It had been then a part of the struggling family pride of the lad’s father to hold by those ceremonial traditions, to which the example of the head of the State, old Antoninus Pius,—an example to be still further enforced by his successor,—had given a fresh though perhaps somewhat artificial popularity. It was consistent with many another homely and old-fashioned trait in him, not to undervalue the charm of exclusiveness and immemorial authority, which membership in a local priestly college, hereditary in his house, conferred upon him. To set a real value on those things was but one element in that pious concern for his home and all that belonged to it, which, as Marius afterwards discovered, had been a strong motive with his father. The ancient hymn—Jana Novella!—was still sung by his people, as the new moon grew bright in the west; and even their wild custom of leaping through heaps of blazing straw on a certain night in summer was not discouraged. Even the privilege of augury, according to one tradition, had at one time belonged to his race; and if you can imagine how, once in a way, an impressible boy might have an inkling, an inward mystic intimation, of the meaning and consequences of all that,—what was implied in it becoming explicit for him,—you conceive aright the mind of Marius, in whose house the auspices were still carefully consulted before every undertaking of moment.  4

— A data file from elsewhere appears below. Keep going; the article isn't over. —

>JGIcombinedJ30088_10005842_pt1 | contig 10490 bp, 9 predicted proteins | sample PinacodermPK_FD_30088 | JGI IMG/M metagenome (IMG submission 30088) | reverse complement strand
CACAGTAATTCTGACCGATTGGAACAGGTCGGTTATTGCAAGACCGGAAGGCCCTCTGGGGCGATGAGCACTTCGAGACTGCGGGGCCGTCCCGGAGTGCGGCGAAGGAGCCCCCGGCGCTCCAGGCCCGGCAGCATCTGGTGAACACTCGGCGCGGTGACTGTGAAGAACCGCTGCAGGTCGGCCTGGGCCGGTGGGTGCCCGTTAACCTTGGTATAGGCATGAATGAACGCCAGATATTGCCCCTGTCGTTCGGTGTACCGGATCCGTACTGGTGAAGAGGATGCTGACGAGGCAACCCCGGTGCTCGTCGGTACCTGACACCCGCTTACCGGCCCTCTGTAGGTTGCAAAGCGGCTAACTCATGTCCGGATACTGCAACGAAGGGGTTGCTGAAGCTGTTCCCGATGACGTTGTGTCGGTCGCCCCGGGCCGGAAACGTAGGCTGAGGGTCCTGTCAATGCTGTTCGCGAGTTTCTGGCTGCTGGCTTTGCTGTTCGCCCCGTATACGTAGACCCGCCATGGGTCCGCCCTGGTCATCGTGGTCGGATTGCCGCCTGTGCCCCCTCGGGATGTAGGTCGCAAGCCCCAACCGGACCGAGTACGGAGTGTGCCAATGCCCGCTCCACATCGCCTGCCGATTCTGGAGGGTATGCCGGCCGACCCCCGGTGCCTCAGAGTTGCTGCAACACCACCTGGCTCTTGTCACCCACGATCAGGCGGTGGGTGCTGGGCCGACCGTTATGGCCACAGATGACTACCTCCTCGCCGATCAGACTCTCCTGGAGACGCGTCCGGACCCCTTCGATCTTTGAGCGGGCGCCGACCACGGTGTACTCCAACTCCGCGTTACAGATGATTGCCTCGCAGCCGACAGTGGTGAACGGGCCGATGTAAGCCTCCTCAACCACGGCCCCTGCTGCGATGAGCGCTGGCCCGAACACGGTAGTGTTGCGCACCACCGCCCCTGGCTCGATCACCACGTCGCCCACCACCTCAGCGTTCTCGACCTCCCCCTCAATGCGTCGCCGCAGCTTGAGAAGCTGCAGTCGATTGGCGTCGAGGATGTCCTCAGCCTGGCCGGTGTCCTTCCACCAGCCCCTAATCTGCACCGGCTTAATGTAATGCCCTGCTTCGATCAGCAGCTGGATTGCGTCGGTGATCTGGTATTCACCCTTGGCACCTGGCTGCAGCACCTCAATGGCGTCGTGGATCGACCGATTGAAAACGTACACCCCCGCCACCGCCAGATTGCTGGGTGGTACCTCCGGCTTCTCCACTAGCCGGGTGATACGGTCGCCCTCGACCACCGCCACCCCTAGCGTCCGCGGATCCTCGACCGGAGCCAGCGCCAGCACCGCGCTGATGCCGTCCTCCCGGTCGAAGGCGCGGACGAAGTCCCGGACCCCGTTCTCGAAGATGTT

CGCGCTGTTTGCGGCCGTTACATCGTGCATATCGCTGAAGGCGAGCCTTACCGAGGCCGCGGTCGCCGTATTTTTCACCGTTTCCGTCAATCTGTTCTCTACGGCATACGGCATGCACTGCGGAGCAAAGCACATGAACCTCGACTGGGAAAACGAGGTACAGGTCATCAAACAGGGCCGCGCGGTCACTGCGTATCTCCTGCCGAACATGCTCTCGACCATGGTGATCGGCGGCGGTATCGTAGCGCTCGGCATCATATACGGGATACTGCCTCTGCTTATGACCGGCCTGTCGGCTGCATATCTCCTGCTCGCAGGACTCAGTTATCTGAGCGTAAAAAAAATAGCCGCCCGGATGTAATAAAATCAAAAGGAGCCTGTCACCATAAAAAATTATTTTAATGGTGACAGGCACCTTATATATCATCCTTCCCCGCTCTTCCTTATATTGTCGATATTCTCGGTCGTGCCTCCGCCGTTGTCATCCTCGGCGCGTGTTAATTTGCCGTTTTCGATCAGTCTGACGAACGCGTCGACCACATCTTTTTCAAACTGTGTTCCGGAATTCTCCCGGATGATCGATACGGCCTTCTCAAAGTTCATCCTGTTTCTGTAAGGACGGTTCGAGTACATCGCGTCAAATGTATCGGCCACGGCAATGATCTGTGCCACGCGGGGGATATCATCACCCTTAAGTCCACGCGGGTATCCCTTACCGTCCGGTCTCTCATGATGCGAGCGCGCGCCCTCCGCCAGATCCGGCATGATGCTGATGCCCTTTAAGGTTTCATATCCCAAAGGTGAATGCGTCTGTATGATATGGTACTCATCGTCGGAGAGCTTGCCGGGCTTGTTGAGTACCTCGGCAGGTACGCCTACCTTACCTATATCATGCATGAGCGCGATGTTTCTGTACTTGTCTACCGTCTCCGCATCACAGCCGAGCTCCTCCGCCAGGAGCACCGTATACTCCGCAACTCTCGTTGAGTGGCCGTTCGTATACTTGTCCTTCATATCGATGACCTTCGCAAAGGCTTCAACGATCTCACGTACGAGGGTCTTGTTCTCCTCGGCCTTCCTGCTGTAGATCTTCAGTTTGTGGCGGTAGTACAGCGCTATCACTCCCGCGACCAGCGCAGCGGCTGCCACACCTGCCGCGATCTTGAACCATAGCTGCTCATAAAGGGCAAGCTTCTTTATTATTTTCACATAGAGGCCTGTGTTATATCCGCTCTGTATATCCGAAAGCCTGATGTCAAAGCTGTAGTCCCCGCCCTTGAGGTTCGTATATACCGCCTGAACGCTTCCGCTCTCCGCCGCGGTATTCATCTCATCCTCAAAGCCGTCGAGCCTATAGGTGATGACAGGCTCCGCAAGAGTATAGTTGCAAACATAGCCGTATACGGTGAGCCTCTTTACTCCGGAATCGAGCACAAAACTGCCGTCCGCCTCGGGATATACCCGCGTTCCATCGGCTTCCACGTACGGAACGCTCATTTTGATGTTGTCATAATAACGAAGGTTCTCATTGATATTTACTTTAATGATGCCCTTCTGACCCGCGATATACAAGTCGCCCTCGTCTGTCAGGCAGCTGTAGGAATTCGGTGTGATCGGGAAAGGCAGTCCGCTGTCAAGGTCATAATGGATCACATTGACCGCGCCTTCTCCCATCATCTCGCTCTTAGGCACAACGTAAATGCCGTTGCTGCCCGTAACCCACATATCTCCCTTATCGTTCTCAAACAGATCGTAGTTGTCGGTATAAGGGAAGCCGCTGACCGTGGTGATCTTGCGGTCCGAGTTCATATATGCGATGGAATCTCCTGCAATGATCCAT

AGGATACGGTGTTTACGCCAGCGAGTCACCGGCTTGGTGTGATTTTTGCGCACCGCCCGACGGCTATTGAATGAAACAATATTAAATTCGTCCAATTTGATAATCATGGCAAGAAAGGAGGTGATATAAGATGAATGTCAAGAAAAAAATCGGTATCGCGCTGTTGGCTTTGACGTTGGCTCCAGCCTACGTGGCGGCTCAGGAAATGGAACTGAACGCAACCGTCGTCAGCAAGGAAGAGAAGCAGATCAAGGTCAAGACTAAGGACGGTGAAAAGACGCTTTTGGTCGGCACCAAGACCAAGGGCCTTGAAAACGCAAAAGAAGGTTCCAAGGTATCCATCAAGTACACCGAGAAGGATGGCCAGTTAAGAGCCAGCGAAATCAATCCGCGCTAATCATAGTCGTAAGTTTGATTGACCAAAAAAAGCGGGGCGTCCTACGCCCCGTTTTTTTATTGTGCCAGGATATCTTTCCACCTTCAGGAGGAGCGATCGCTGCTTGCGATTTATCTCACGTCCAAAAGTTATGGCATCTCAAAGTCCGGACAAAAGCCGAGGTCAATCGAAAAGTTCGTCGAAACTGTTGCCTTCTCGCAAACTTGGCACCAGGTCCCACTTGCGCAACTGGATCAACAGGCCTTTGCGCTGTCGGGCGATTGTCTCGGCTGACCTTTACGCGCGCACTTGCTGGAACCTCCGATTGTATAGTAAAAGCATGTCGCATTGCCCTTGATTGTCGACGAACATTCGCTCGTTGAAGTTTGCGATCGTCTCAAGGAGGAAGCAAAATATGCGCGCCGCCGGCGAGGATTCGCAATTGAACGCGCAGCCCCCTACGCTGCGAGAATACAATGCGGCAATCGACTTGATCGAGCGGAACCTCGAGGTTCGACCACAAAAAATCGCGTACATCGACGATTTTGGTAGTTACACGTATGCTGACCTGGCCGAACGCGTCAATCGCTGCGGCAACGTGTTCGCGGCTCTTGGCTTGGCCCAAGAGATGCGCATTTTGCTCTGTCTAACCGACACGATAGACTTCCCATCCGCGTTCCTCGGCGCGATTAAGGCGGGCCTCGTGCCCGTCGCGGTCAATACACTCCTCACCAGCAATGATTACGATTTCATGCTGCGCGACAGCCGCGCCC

The devotion of the father, then, had handed on loyally—and that is all many not unimportant persons ever find to do—a certain tradition of life, which came to mean much for the young Marius. It was with a feeling almost exclusively of awe that he thought of his dead father; though at times, indeed, with a not unpleasant sense of liberty,—as he could but confess to himself, pondering, in the actual absence of so weighty and continual a restraint, upon the arbitrary power which Roman religion and Roman law gave to the parent over his son. On the part of his mother, on the other hand, entertaining the husband’s memory, there was a sustained freshness of regret; together with the recognition, as Marius fancied, of some costly self-sacrifice, to be credited to the dead. The life of the widow, languid and shadowy enough but for the poignancy of that regret, was like one long service to the departed soul; its many annual observances centring about the funeral urn—a tiny, delicately carved marble house, still white and fresh—in the family chapel, wreathed always with the richest flowers from the garden: the dead, in those country places, being allowed a somewhat closer neighborhood to the old homes they were supposed still to protect, than is usual with us, or was usual in Rome itself,—a closeness which, so diverse are the ways of human sentiment, the living welcomed, and in which the more wealthy, at least in the country, might indulge themselves. All that, Marius followed with a devout interest, sincerely touched and awed by his mother’s sorrow. After the deification of the emperors, we are told, it was considered impious so much as to use any coarse expression in the presence of their images. To Marius the whole of life seemed full of sacred presences, demanding of him a similar collectedness. The severe and archaic religion of the villa, as he conceived it, begot in him a sort of devout circumspection, lest he should fall short at any point of the demand upon him of anything in which deity was concerned: he must satisfy, with a kind of sacred equity, he must be very cautious not to be wanting to, the claims of others, in their joys and calamities,—the happiness which deity sanctioned, or the blows in which it made itself felt. And from habit, this feeling of a responsibility towards the world of men and things, towards a claim for due sentiment concerning them on his side, came to be a part of his nature not to be put off. It kept him serious and dignified amid the Epicurean speculations which in after years much engrossed him, when he had learned to think of all religions as indifferent; serious, among many fopperies, and through many languid days: and made him anticipate all his life long, as a thing towards which he must carefully train himself, some great occasion of self-devotion like that which really came, which should consecrate his life, and it might be the memory of it among others; as the early Christian looked forward to martyrdom at the end of his course, as a seal of worth upon it.  5